I attended Wolverine Farrier School, which was the only school the farrier I wanted to work with recommended. It was a long established, highly successful farrier school that was taught by an International Hall of Fame farrier. This school was twelve weeks and provided a solid foundation of the basics in which to build on with continuing education and experience. I attended WFS in January 1996. Following the completion of school I apprenticed for a year with the farrier that originally had recommended the school to me. After that I slowly picked up my own clients and worked part time at the breeding farm.

The Marine Corps called me back in April 1998 and I came out to California. When the Corps didn’t have me busy, I was able to hook up with a farrier though the San Diego County Farriers Association (SDCFA) that was close to where I was stationed and I was able to continue my education and learning. Following the end of my second tour of duty, I stayed here in California.

I continue my education by attending many clinics and seminars. How many? The short answer is all that I can – typically at least three per year, some lasting several days. In this field of science and technology, things are always being tested, proven or disproved. Not to mention there are so many little “secrets” that it is worthwhile to learn them.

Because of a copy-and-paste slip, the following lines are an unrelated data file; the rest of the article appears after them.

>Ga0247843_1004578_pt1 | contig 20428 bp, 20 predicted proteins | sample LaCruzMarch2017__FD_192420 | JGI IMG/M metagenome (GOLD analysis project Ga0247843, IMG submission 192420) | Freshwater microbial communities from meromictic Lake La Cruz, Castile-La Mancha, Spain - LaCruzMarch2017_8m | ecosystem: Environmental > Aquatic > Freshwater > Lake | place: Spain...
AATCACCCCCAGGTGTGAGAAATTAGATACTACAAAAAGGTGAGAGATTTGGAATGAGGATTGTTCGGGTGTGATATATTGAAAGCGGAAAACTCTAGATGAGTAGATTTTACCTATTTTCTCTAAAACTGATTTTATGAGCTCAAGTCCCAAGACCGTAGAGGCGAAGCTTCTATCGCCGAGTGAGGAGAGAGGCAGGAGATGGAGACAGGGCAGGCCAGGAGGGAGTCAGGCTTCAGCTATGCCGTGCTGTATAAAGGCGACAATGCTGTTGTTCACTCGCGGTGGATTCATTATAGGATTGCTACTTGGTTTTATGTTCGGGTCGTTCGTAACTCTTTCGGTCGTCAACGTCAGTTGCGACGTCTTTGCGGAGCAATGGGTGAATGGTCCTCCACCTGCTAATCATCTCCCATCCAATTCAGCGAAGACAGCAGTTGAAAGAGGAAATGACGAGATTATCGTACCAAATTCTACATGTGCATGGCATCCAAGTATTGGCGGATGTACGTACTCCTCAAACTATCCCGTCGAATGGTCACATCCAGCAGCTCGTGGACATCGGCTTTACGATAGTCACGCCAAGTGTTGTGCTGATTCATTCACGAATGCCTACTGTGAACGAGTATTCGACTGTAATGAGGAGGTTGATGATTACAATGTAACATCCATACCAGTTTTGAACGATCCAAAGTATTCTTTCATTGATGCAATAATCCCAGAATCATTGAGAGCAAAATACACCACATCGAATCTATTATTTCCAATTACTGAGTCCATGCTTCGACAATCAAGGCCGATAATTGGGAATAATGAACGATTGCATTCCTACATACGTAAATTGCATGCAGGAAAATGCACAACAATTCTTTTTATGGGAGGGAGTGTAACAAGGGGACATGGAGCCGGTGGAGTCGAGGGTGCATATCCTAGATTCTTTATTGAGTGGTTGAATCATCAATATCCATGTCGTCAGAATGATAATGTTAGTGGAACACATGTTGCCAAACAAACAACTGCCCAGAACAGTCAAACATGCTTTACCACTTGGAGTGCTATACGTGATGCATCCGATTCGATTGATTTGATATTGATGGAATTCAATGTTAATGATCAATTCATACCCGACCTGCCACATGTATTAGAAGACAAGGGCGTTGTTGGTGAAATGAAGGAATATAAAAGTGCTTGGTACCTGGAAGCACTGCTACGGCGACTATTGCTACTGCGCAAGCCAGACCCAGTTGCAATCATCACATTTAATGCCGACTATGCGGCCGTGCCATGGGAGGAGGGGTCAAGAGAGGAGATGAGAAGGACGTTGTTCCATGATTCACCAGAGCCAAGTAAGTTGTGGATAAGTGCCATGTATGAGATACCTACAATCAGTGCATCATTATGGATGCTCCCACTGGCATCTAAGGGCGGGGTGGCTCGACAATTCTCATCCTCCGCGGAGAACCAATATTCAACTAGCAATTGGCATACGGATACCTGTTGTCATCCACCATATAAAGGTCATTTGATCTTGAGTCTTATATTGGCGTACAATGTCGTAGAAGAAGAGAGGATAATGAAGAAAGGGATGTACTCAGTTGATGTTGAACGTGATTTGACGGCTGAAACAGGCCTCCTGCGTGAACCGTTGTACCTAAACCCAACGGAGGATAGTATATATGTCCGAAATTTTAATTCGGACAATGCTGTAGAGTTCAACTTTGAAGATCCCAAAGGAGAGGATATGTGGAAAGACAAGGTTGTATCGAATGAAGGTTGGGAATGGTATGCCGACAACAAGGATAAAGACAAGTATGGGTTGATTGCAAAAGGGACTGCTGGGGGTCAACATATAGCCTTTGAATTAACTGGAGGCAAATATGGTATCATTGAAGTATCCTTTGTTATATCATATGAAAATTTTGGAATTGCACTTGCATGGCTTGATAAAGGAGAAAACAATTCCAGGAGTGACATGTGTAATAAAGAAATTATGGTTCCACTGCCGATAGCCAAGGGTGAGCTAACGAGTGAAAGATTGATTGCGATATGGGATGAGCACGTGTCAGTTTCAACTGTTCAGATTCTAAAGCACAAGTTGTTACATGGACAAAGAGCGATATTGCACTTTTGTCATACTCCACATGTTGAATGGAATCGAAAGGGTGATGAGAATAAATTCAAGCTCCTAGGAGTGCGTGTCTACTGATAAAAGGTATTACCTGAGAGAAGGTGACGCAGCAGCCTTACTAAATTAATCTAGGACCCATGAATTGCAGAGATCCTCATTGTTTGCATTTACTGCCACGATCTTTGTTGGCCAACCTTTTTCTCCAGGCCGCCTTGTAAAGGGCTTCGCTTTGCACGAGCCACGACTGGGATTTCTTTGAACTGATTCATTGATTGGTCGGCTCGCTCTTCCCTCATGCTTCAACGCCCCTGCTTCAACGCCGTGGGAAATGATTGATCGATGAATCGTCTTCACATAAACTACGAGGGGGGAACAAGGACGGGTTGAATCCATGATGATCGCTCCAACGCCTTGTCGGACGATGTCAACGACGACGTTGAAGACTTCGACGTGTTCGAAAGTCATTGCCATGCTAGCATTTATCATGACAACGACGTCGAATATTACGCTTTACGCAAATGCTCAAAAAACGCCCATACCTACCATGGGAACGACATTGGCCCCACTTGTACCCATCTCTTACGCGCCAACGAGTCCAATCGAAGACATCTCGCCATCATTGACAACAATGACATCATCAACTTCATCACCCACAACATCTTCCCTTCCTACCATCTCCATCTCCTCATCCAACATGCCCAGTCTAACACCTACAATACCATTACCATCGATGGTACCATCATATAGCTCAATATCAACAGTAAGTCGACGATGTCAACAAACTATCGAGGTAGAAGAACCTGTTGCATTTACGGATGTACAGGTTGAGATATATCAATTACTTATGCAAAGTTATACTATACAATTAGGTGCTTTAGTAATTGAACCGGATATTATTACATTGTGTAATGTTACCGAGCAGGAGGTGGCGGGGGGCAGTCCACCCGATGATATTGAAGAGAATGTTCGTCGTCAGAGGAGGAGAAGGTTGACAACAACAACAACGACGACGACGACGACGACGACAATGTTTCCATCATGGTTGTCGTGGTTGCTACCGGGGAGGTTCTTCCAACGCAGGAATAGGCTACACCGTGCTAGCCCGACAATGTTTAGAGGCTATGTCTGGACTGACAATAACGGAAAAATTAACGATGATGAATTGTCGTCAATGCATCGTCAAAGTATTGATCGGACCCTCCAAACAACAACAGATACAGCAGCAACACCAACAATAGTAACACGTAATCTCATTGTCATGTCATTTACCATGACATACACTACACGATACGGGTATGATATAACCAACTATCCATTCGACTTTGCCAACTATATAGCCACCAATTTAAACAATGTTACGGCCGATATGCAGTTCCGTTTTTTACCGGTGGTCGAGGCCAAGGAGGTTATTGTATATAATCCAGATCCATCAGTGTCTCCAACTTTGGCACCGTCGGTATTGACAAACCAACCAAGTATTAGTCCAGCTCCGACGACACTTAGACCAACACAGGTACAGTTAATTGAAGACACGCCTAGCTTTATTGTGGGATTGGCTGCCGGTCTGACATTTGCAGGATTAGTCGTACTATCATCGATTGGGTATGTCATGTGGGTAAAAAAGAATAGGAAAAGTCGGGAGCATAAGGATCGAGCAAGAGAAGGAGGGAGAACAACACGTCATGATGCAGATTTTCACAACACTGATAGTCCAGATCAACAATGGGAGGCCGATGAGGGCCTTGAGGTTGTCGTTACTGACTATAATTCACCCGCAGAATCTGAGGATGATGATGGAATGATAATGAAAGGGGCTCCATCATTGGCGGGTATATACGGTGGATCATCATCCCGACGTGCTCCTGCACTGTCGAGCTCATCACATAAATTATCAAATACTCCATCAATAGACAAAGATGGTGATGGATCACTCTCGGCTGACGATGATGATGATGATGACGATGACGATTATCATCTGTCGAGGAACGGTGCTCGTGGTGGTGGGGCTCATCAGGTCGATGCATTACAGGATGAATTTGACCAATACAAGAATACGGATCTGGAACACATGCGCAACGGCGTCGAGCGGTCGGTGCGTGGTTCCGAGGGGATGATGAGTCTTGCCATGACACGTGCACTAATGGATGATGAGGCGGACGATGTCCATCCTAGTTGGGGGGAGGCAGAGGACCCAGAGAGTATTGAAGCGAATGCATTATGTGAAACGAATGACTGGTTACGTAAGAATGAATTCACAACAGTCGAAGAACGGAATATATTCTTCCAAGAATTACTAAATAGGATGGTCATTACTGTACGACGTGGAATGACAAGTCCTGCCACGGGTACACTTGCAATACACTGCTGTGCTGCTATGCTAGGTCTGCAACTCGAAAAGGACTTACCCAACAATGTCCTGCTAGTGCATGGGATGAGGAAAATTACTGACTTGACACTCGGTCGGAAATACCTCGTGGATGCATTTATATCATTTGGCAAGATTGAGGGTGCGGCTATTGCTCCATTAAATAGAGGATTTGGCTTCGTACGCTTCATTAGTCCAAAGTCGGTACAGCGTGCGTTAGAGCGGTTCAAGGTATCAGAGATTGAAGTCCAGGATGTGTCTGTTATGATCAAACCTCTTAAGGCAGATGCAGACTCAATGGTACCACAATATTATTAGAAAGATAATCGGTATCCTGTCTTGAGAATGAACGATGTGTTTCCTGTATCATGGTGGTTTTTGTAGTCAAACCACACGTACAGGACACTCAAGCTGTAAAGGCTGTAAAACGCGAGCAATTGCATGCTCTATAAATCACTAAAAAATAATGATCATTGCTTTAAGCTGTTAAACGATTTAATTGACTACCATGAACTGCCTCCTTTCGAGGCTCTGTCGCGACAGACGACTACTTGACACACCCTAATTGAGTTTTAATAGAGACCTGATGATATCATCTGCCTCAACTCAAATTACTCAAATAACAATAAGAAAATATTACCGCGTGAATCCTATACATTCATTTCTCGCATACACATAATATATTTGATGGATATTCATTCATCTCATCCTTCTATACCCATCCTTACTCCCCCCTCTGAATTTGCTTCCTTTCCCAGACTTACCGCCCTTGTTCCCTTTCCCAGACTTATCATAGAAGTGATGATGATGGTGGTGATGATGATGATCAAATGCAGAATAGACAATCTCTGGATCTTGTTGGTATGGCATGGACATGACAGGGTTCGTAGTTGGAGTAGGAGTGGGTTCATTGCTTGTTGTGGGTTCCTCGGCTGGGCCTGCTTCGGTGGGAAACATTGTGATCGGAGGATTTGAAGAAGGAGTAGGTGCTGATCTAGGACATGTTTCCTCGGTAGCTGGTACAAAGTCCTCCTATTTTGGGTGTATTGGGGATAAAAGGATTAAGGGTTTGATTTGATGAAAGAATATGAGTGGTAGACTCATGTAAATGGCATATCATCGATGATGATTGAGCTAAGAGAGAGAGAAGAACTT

mikeandlorenI read as many publications as I can that are written in English. Professional Farrier, American Farriers Journal, Natural Angle, Hoofcare and Lameness come to mind for publications and Corrective Farriery, The Principles of Horseshoeing II, Practical Guide to Lameness in Horses, etc for books. It’s important to note that there are a lot of people out there with opinions and it is well to keep that in mind in reading and understanding what is being written. What works for one horse may not be the best thing for another but that is why these clinics and publications are so important, so you have ideas that you can compare against.

So you may be wondering what some of my beliefs are when it comes to shoeing a horse. That’s a loaded question if I ever heard one! Basically I believe there are two important things to keep in mind. First, keep the horse sound. Whether the horse is barefoot or shod you want to trim and/or shoe to the needs of the horse. Especially in mature horses, you don’t want to go “correcting” something that wasn’t meant to be into a ‘textbook’ perfect foot. It may take a few cycles to get the horse back to his correct conformation but once there, that’s usually where they are the soundest. Many horses out there may be lacking something or needing protection and this should be where the “corrective” or “therapeutic” shoeing comes into play. But if all they need is a good well balanced trim or well placed shoe, then leave it at that. Don’t try to make something out of nothing or you may end up with more than you wanted. Second, and this goes along with what I just elaborated on, keep it simple.